Charting the Future of Development: A Tale of Two Agendas
Editor’s note: this post is the winning entry for the OxHRH Summer Short Essay Competition 2014.
For its sheer scale, poverty is the greatest systemic human rights violation of our time. Roughly 1.2 billion people live on less than $1.25 a day, the internationally accepted (though absurdly low) threshold defining extreme poverty. Double that number lives on less than $2.50 a day, an amount with which they are expected to secure sufficient food, housing, healthcare, and education.
The imperative to address this deplorable situation and to reduce poverty and promote economic development is powerful and urgent. It has recently triggered two international processes that are unfolding in parallel. The first concerns the UN post-2015 international development agenda; the second, a new agenda for global trade. Each has the potential to significantly influence progress towards equitable development and the fulfilment of human rights.
At the UN, governments are debating the goals of an international development agenda to be adopted in 2015. A key premise of the negotiations is that the current level and distribution of poverty is neither inevitable nor merely a matter of poor national planning. Rather, it is the product of an asymmetrical international political and economic order that has historically contributed to the depletion of developing countries’ resources and diminished their policy space to make development and human rights-oriented fiscal decisions. Creating an effective enabling environment for development is therefore a core priority of the largest bloc of developing countries (the G77 plus China), whose demands include expeditious and ambitious reforms of the international trade and finance architecture, and international financing that respects the need for domestic policy space.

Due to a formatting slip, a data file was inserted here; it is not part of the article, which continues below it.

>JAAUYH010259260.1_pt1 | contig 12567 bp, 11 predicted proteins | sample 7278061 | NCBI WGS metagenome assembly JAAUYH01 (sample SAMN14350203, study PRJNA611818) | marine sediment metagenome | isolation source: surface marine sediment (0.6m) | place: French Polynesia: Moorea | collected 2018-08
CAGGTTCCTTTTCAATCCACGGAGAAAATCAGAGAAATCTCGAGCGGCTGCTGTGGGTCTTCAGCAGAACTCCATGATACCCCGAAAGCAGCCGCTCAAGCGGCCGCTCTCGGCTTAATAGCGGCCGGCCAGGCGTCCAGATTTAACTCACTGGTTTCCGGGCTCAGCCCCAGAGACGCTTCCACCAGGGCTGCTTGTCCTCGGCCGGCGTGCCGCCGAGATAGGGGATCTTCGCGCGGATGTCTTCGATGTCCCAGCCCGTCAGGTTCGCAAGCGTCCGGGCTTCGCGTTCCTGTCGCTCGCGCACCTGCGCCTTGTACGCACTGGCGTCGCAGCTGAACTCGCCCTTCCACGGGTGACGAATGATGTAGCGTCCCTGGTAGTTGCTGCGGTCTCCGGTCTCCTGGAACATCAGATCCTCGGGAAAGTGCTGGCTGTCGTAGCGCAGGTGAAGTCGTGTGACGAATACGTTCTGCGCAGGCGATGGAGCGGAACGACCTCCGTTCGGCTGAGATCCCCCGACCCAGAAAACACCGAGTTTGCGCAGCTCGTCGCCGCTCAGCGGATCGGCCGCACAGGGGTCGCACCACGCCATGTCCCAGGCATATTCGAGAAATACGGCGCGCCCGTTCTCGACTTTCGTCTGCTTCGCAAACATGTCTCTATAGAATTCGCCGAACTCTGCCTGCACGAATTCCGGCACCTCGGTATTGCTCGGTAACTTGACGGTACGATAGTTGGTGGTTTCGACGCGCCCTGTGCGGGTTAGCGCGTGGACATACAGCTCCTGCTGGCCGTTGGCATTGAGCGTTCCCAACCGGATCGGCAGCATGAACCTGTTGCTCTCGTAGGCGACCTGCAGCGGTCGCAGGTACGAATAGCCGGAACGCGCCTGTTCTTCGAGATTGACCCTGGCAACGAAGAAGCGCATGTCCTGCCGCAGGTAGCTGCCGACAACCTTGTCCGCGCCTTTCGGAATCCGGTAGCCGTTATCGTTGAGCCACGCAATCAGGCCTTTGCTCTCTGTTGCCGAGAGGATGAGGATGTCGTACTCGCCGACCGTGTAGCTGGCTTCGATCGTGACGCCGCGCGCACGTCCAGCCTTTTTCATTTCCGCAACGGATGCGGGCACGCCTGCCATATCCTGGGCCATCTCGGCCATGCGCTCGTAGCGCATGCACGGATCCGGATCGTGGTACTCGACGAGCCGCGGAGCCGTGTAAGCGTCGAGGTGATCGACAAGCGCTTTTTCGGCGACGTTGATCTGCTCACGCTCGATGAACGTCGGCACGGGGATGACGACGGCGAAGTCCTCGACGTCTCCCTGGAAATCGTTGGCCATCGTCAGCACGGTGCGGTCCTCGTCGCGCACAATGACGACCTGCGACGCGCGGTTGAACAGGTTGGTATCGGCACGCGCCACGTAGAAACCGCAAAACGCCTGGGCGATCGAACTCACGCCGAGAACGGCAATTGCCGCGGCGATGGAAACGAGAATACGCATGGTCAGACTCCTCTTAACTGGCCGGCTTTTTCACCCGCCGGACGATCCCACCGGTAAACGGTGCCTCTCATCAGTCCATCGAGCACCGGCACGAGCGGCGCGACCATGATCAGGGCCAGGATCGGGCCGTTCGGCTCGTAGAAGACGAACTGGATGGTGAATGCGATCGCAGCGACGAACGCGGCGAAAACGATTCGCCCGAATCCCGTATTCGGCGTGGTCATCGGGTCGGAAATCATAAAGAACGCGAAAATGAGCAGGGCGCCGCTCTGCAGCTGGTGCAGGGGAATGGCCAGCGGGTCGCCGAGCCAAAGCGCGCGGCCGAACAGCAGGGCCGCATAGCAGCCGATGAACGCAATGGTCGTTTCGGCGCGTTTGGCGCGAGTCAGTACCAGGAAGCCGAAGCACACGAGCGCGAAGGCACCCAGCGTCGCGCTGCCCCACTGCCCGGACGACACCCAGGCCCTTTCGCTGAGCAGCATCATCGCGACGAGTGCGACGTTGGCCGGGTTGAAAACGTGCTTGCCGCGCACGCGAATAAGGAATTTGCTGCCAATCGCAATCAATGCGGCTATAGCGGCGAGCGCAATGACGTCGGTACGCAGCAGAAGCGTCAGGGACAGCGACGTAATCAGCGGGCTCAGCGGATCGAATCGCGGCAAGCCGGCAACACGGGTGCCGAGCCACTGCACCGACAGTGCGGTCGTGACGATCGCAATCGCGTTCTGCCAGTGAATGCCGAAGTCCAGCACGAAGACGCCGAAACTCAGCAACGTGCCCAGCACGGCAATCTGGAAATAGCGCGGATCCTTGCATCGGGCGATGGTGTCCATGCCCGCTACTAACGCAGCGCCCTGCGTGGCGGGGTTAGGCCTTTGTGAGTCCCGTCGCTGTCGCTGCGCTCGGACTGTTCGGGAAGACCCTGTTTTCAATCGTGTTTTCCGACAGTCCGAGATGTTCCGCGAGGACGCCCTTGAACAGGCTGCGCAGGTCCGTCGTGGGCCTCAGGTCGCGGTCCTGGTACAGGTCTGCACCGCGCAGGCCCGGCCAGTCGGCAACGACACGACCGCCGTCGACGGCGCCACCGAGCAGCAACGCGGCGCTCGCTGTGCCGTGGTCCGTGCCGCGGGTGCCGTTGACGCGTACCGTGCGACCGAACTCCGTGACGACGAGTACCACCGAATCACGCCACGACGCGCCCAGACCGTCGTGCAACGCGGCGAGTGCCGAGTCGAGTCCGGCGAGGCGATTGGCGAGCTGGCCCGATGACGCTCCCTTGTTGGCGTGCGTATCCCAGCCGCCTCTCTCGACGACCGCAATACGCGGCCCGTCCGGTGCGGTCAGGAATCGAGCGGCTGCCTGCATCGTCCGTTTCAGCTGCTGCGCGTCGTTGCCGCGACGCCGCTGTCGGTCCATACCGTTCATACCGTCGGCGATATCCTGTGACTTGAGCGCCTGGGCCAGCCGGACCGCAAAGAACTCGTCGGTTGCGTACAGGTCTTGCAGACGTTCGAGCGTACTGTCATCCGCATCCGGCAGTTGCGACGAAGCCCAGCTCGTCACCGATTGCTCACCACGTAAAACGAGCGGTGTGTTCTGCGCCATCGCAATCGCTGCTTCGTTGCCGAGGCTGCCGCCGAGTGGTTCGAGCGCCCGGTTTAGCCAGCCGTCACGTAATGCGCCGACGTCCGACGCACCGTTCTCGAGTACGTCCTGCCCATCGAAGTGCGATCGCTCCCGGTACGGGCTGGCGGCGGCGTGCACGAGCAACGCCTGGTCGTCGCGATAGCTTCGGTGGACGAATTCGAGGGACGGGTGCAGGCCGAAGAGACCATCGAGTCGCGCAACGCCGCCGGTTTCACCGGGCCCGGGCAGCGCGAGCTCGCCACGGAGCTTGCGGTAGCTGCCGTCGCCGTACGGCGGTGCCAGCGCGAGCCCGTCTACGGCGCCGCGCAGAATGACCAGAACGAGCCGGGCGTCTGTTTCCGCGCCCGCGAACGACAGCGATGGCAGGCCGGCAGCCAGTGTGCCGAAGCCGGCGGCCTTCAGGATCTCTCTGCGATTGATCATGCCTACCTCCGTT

Negotiation of the post-2015 development agenda has commanded the attention of media, human rights advocates, and thousands of civil society organisations. The process has generally been transparent and open to the participation of civil society.
In stark contrast, the second global process is not only closed to civil society, but also most of our elected representatives. That process is the negotiation of the Trans-Pacific Partnership Agreement (TPPA), the Transatlantic Trade and Investment Partnership (TTIP) and the Trade in Services Agreement (TISA). Together they cover most of the world’s trade—the TPPA covers one-third of global trade, the TTIP covers all EU-US trade, and the TISA encompasses two-thirds of global trade in services—and represent an alarming new paradigm for multilateral trade and investment agreements.
The degree of secrecy surrounding these agreements is extraordinary. The texts are not publicly accessible (although hundreds of corporate lobbyists have acted as advisers) and even after the agreements are finalised, they will remain classified for at least four years, defeating any semblance of public accountability. Leaked drafts indicate that the basic intent of the agreements is to create an environment that is favourable to foreign investment by severely constraining governments’ regulatory powers, with only a small share of the text dedicated to traditional trade issues. Crippling the ability of governments to regulate to protect the environment, public health, and to ensure fair provision of other essential services jeopardises key human rights safeguards and the capacity to ensure that development is socially and environmentally sustainable. All three agreements also seek to significantly liberalise financial sector regulation to allow unhindered movement of foreign capital, undermining post-GFC attempts to regulate financial speculation and maintain balances between local and foreign capital.
More concerning still is that the TPPA and TTIP (and potentially TISA) rely on investor-state dispute settlement (ISDS) as an enforcement mechanism. Aside from grave concerns regarding the impartiality and transparency of ISDS, under the current TPPA and TTIP drafts companies can sue governments for ‘indirect expropriation,’ which has been used by companies to claim losses because of government policies made in the public interest. ISDS awards in favour of transnational corporations have also been astronomical (for example, Occidental Petroleum successfully sued Ecuador for $USD1.77 billion).
The contrast between the processes to develop the post-2015 development agenda and a new trade agenda, both of which will impact the finances and policy-making autonomy of governments, could not be more dramatic. One is participatory, internationally endorsed, but with weak accountability. The other is secretive, driven by corporate interests, and backed by a powerful and oppressive enforcement mechanism. The first is rightly under public scrutiny. The second deserves equal, if not greater, vigilance.